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Canary Islands recruits locals to promote tourism

With a European fiscal crisis threatening its main source of income, the Canary Islands tourism office asked its ad agency for something bold. The result combined the Internet, social media and old-fashioned door-to-door selling to send a traditional media and public relations campaign over the top.

Challenge: The seven-island chain off the coast of Africa was faced with a potential debacle in 2008. Even as new destinations were competing with it for tourists from Northern Europe seeking sun and sand, the recession was deflating the market fast.

That was going to turn into a fiscal crisis for the Canary Islands, a part of Spain that gets 36% of its gross domestic product from tourism — and 65 percent of that in direct spending. With 12 million tourists every year, compared to 2 million inhabitants, the country has the highest visitor-to-resident ratio in the world.

The islands are a destination for English, German and Nordic tourists — a popular, low-cost vacation. But that was being challenged by rising competition from warm-weather resorts in Turkey, Egypt, Tunisia, Malta and Croatia, which also offered low-cost sun and sand a two-hour flight away, but with newer hotels.

Additionally, the Euro was losing its value against other currencies, which reduced Spain’s price advantage. It is down 30 percent against the British pound since July 2008.

Tourism to the islands had dropped 22 percent in 18 months, said Angel Riesgo, president of DDB Madrid, the Islands’ lead agency.

“In a way they were talking to us about a national disaster, a national problem,” Riesgo said.

Solution: The goals of the campaign were threefold: Create greater visibility against competitors, stop the drop in tourism and involve Canarian society in tourism promotion.

 “They were betting on their future. They had a high risk, and they should know,” said Riesgo.

DDB worked with Wikreate, a digital agency based in San Francisco, to craft a multimedia campaign that asked Canarians to help promote their own home, under the tag “Compartimos Nuestra Fortuna (“Share Our Fortune”) because the Canary Islands are known as the Fortunate Islands.  They began by soliciting Canarians’ tips of things to do and places to go in the seven islands via a website, compartetufortuna.com (Share your fortune), which eventually generated about 5,000 recommendations.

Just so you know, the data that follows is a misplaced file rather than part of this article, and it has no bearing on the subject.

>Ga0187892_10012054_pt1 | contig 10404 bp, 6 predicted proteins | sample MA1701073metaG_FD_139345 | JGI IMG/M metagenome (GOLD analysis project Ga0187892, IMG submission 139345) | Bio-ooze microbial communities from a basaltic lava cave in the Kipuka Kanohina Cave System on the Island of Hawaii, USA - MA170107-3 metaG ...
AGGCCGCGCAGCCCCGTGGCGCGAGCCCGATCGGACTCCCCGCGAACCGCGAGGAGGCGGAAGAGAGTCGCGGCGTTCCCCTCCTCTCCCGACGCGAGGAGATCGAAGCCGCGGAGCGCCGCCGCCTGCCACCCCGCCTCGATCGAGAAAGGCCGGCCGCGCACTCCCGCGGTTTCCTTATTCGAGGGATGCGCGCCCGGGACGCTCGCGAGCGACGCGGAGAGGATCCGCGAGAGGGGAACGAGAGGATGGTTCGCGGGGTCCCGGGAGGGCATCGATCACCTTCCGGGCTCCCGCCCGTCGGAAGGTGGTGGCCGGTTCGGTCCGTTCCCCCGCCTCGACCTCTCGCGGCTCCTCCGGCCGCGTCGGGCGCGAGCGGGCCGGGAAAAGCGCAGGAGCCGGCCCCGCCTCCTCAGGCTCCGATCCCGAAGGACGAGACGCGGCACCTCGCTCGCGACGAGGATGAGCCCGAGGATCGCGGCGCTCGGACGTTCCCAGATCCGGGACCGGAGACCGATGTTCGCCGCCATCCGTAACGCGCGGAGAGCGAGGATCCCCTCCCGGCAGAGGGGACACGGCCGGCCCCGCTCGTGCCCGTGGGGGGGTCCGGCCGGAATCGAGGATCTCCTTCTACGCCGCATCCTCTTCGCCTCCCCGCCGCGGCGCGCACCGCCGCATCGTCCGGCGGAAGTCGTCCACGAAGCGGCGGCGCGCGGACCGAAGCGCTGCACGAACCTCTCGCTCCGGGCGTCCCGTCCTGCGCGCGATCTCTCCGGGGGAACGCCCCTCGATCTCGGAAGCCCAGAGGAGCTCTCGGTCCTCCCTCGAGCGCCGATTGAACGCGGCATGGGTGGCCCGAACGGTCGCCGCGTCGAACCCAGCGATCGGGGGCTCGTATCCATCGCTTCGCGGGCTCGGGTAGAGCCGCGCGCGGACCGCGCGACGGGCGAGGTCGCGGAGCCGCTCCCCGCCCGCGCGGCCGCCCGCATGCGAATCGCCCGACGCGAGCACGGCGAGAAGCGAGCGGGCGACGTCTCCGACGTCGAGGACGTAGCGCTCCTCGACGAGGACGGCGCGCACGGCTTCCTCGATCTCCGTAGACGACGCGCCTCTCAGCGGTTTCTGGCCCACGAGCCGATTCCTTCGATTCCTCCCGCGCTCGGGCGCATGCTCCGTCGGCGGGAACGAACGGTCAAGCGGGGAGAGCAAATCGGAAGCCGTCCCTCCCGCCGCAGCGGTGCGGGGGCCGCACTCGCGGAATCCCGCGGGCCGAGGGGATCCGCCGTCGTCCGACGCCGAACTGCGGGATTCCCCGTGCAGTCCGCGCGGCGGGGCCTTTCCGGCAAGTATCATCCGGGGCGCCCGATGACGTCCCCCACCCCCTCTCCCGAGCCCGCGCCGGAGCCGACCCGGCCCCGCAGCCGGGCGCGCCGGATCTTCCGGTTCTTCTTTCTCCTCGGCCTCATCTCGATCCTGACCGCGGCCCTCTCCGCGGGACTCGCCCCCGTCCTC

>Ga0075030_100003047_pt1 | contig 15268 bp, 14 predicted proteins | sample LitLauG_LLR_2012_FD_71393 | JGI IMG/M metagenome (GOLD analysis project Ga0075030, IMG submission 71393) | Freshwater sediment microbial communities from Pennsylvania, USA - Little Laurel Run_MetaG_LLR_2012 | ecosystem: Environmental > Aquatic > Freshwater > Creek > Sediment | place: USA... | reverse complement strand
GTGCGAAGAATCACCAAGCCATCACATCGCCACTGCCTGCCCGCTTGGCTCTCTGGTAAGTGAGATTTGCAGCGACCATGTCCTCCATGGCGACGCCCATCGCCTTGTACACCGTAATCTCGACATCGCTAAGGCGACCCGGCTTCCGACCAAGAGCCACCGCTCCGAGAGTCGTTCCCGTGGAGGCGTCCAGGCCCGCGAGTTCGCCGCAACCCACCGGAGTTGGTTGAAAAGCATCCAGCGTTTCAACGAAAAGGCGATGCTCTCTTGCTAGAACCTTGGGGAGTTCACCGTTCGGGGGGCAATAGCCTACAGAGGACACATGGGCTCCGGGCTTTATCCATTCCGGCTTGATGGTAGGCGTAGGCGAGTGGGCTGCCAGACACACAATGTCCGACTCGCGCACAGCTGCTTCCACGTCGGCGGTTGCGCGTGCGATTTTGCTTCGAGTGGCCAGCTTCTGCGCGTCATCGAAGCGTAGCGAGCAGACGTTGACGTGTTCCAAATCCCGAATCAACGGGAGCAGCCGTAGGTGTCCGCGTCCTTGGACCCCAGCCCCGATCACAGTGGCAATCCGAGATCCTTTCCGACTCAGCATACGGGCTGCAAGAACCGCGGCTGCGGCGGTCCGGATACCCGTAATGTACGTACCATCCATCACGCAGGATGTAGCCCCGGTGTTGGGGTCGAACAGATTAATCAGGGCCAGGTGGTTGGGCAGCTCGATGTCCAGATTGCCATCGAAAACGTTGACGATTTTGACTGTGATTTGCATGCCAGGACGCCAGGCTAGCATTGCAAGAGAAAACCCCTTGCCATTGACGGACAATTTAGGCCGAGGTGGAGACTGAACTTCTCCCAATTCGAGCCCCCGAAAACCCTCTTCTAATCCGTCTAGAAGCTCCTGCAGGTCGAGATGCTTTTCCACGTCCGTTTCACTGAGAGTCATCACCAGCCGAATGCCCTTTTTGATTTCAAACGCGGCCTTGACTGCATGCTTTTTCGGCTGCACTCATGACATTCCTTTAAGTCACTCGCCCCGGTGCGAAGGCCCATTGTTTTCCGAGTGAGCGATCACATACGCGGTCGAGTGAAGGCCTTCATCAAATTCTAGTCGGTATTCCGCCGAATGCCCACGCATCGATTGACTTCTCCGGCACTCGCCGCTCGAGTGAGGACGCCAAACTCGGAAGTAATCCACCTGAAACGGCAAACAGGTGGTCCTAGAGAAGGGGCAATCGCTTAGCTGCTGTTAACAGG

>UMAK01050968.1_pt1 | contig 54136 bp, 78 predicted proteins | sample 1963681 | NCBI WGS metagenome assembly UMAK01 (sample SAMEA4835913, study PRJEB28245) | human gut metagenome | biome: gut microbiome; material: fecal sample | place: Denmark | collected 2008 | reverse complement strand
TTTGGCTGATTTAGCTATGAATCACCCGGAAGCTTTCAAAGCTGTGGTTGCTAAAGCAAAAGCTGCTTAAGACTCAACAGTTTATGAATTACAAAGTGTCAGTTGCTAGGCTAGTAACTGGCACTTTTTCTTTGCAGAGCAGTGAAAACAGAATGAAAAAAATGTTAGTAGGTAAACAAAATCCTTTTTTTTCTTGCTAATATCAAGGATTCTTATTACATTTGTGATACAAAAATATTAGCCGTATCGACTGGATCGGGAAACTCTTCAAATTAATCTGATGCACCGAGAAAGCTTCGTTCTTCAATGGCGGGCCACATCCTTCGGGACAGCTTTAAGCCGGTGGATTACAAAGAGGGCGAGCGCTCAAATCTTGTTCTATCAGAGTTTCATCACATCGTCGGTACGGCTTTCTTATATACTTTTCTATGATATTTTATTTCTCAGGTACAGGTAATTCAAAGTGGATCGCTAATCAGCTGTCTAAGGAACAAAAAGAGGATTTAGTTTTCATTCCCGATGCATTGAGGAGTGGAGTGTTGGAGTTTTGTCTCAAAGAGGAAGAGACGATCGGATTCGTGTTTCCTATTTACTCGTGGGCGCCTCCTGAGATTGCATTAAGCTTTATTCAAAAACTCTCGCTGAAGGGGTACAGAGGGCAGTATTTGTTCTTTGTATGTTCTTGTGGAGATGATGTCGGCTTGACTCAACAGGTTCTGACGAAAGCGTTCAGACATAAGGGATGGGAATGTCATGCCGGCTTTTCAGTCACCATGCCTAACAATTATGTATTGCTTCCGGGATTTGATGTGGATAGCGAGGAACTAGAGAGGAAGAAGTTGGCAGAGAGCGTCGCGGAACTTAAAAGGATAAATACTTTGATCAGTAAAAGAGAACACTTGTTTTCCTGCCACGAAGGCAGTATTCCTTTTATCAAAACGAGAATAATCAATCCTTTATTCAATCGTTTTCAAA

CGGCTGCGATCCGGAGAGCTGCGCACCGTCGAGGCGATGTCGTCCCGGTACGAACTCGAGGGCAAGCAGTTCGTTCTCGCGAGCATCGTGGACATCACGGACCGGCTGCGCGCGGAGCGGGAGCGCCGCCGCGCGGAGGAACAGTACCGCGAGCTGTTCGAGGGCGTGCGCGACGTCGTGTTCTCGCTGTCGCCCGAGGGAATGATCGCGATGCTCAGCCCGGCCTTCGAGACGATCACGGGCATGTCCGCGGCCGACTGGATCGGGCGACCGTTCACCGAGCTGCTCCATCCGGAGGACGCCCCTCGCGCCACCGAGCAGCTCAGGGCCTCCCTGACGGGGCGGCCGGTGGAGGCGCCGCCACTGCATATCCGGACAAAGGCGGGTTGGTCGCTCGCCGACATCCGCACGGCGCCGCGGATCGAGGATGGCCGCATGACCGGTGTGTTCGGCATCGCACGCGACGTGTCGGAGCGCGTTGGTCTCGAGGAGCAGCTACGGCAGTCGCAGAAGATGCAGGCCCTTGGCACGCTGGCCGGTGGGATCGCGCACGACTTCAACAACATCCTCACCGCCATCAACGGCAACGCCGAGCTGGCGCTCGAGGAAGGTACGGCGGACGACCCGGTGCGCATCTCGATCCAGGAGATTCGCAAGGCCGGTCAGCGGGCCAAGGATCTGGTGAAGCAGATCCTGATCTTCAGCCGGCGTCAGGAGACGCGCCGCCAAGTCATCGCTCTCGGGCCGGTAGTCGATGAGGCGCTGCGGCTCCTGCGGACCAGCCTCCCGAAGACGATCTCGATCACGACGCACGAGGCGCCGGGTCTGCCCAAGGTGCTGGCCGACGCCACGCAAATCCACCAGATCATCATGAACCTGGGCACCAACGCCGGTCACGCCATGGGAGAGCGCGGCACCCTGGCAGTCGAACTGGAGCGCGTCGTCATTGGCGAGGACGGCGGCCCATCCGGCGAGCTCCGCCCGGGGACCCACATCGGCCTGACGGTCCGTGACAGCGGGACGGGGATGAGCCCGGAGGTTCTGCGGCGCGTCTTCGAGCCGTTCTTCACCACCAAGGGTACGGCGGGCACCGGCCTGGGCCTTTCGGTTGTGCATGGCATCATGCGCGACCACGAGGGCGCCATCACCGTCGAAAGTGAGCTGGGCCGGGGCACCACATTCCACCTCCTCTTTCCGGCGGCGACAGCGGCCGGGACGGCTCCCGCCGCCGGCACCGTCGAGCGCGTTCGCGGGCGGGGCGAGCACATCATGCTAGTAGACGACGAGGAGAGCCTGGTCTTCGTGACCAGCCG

Another website, nowinterblues.com was part of an advertising and PR effort aimed at northern Europeans, promoting the islands as the cure. It included TV ads and public relations efforts about the seasonal depression that hits residents of northern climates for lack of sunshine.

The two efforts came together in a door-to-door push that launched in Iceland in 2009, when 100 Canarian youths traveled there to knock on doors and sell the virtues of a winter vacation in the Canary Islands.

The young people, multilingual and web-savvy 21- to 30-year-olds, were recruited among 20,000 who applied, said Riesgo. They worked on a volunteer basis, with the campaign budget paying only their travel costs, he said.

“There’s a lot of social content on the web. We felt we could create social content offline, in real life,” said Ezequiel Trivino, founder of Wikreate.  The revival of door-to-door selling resonated in many countries, and the youngsters made many friends who have expanded the social network promoting the Canary Islands, he said.

After Iceland, the group also traveled to London, Berlin and Copenhagen to stage activities built around the “No Winter Blues” campaign, including “speed dating events” to recruit other volunteers to spread the word in five countries in Europe. At every stop, they created so much media interest that the campaign itself became news, said Riesgo.

Results: As a result, the campaign, which cost 7.9 million Euros, or about $8.5 million, generated nearly 15 million Euros in free publicity, including 253 million media impressions. 

But more to the point, it helped reverse the tourism drop-off, Riesgo said. Tourism to the Canary Islands grew 16 percent year-over-year in 2009,  while the rest of Spain was down 5.3%. It had the largest gains among all of Spain’s tourism destinations and its best showing since 2005, he said. The next winter campaign will begin in October, and based on the results of the first one, the Canarian tourism officials have decided to cut back their investment in traditional media, he said.

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